Step 4: The auditor attempts to discover the WPA password.

    A good wordlist with a few tweaks tends to break an unforunate number of passwords. Using a collection of all english words, all words from the language of the organization being audited, plus a combination of all these words, plus relevant keywords, addresses, and years tends to crack most wifi passwords.

        $ aircrack-ng -w pwdpairs.txt -b 1A:2B:3C:4D:5E:6F sampleorg_airodump*.cap
    

    For WPA captures, John can either feed in to an aircrack process or attack a capture directly. For captures, you first have to convert the .cap file (from wireshark, wifite, airodump, etc.) to a format that John likes. The Jumbo version we use has conversion tools for this available:

      $wpapcap2john wpa.cap > crackme
      $./john -w:password.lst -fo=wpapsk-cuda crackme
    

    Results

    Successful password cracking via piping these into aircrack-ng:

     Opening sampleorg_airodump-01.cap
     Reading packets, please wait...
                                     Aircrack-ng 1.1
                        [00:00:05] 9123 keys tested (1876.54 k/s)
                               KEY FOUND! [ sample2012 ]
    
          Master Key     : 2A 7C B1 92 C4 61 A9 F6 7F 98 6B C1 AB 53 7A 0F
                           3C AF D7 9A 0C BD F0 4B A2 44 EE 5B 13 94 12 12
    
          Transient Key  : A9 C8 AD 47 F9 71 2A C6 55 F8 F0 73 FB 9A E6 1D
                           23 D9 31 25 5D B1 CF EA 99 2C B3 D7 E5 7F 91 2D
                           56 25 D5 9A 1F AD C5 02 E3 2C C9 ED 74 55 BA 94
                           D6 F5 0A D1 3B FB 39 40 19 C9 BA 65 2E 49 3D 14
    
          EAPOL HMAC     : F1 DF 09 C4 5A 96 0B AD 83 DD F9 07 4E FA 19 74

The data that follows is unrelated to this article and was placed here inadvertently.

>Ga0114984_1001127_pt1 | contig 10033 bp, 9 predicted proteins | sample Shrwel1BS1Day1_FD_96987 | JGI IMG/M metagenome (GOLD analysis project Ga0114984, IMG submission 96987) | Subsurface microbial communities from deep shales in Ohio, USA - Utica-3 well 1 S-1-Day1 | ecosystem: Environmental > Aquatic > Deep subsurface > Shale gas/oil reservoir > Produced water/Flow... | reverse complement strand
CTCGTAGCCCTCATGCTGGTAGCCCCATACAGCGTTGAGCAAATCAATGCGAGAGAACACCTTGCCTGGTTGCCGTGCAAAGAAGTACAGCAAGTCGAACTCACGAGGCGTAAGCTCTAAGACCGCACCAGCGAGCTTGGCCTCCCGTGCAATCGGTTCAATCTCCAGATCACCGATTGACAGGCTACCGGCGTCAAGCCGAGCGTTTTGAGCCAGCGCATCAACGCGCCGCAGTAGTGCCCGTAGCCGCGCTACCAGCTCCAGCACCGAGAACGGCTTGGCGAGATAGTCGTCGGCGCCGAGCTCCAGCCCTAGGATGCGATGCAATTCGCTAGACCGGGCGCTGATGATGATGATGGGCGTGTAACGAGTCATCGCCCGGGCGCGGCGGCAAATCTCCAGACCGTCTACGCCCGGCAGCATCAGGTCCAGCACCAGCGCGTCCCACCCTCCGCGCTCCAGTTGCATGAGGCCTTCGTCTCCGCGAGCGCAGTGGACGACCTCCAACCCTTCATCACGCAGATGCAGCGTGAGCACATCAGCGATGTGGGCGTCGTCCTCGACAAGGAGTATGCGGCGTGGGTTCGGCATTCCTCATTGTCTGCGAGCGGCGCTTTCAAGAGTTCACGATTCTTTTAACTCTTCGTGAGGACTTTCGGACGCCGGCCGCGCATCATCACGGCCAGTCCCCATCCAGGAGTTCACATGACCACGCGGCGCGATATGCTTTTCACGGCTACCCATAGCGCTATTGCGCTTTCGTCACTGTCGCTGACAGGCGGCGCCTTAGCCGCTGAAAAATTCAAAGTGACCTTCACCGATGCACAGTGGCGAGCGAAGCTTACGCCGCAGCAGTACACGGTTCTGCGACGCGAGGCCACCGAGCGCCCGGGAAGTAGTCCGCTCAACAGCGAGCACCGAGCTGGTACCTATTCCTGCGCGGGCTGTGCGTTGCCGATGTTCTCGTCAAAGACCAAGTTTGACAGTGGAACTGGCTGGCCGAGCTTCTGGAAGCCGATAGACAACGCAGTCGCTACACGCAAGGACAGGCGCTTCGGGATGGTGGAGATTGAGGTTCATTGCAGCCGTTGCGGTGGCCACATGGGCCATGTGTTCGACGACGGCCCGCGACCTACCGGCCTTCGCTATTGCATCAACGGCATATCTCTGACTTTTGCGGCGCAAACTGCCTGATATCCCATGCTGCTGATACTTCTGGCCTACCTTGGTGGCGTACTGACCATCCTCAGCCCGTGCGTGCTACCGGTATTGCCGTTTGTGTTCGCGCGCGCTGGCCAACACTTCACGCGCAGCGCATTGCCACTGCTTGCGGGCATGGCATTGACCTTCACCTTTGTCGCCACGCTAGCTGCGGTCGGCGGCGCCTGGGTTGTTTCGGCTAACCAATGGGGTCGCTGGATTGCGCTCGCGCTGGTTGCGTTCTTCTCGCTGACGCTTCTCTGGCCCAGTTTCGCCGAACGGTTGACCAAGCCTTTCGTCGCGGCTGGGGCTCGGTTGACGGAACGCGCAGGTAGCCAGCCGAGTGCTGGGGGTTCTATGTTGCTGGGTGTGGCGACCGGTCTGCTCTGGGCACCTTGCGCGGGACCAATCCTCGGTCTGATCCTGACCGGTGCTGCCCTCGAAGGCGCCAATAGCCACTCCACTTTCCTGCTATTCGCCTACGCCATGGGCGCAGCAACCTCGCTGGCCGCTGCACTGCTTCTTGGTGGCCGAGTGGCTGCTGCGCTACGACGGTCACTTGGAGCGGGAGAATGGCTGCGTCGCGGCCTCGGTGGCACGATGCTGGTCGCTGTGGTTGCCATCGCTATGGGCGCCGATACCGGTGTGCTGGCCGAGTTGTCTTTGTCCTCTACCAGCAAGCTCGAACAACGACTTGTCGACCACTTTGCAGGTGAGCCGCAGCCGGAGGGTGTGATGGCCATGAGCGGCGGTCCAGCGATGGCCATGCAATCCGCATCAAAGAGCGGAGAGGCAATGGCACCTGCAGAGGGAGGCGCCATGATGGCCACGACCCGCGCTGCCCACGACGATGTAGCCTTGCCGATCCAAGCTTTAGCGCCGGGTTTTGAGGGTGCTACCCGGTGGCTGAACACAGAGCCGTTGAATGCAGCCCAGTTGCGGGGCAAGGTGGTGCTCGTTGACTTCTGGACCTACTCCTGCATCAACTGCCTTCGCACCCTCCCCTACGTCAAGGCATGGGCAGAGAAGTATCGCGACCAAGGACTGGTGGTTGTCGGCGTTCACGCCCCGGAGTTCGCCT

The fourth line of the above output provides some useful information about the effectiveness of a strong WPA key. That rate of approximately 2000 keys per second means that a full-on, brute-force attack against a similar-length key that was truly random (and therefore immune to dictionary-based attacks) would take about 70^9 or 20 trillion seconds, which is well over 600,000 years. Or, for those who favor length and simplicity over brevity and complexity, a key containing four words chosen from among the 10,000 most common English dictionary words would still take approximately 150,000 years to crack (using this method on an average laptop).

    It is worth noting that an attacker with the resources and the expertise could increase this rate by a factor of a hundred. Using a computer with powerful graphical processing units (GPUs) or a cloud computing service like Amazon’s EC2, it is possible to test 250,000 or more keys per second. A setup like this would still take several lifetimes to guess a strong password, however.

    Regardless, the success of this attack against a wireless network would allow an attacker to bypass all perimeter controls, including the network firewall. Without access to the office LAN, a non-ISP, non-government attacker would have to position themselves on the same network as an external staff member in order to exploit any flaws in the organization’s email or file-sharing services. With access to the local network, however, that attacker could begin carrying out local attacks quite quickly, and from a distance.

    See the Wireless Range Mapping Activity for guidance on mapping the reach of the Wi-Fi network.

    References


    Variant: WPS PIN Cracking

    WPS was built as an addition to WPA to make it easier to add devices without typing in secure passwords, but this ease of use means that a malicious actor can pose as a device and effectively reduce the potentially very difficult passwords WPA allows down to a simple numeric-only 8 character PIN. Further, the WPS system allows an attacker to work on this PIN in two parallel chunks, further reducing its security. This, like WEP, is a "live" attack - you have to stay connected to the network - but also like WEP, it is a guaranteed attack; your brute forcing of the WPS system will eventually (2-10 hours) allow you network access.

    Instructions

    • Find the BSSID of the target routerr
    • Use Wash to find WPS Routers
    • Start Reaver : estimated time: Between 2 and 10 hours

    References

    Recommendation
    Recommendations for non-WPA networks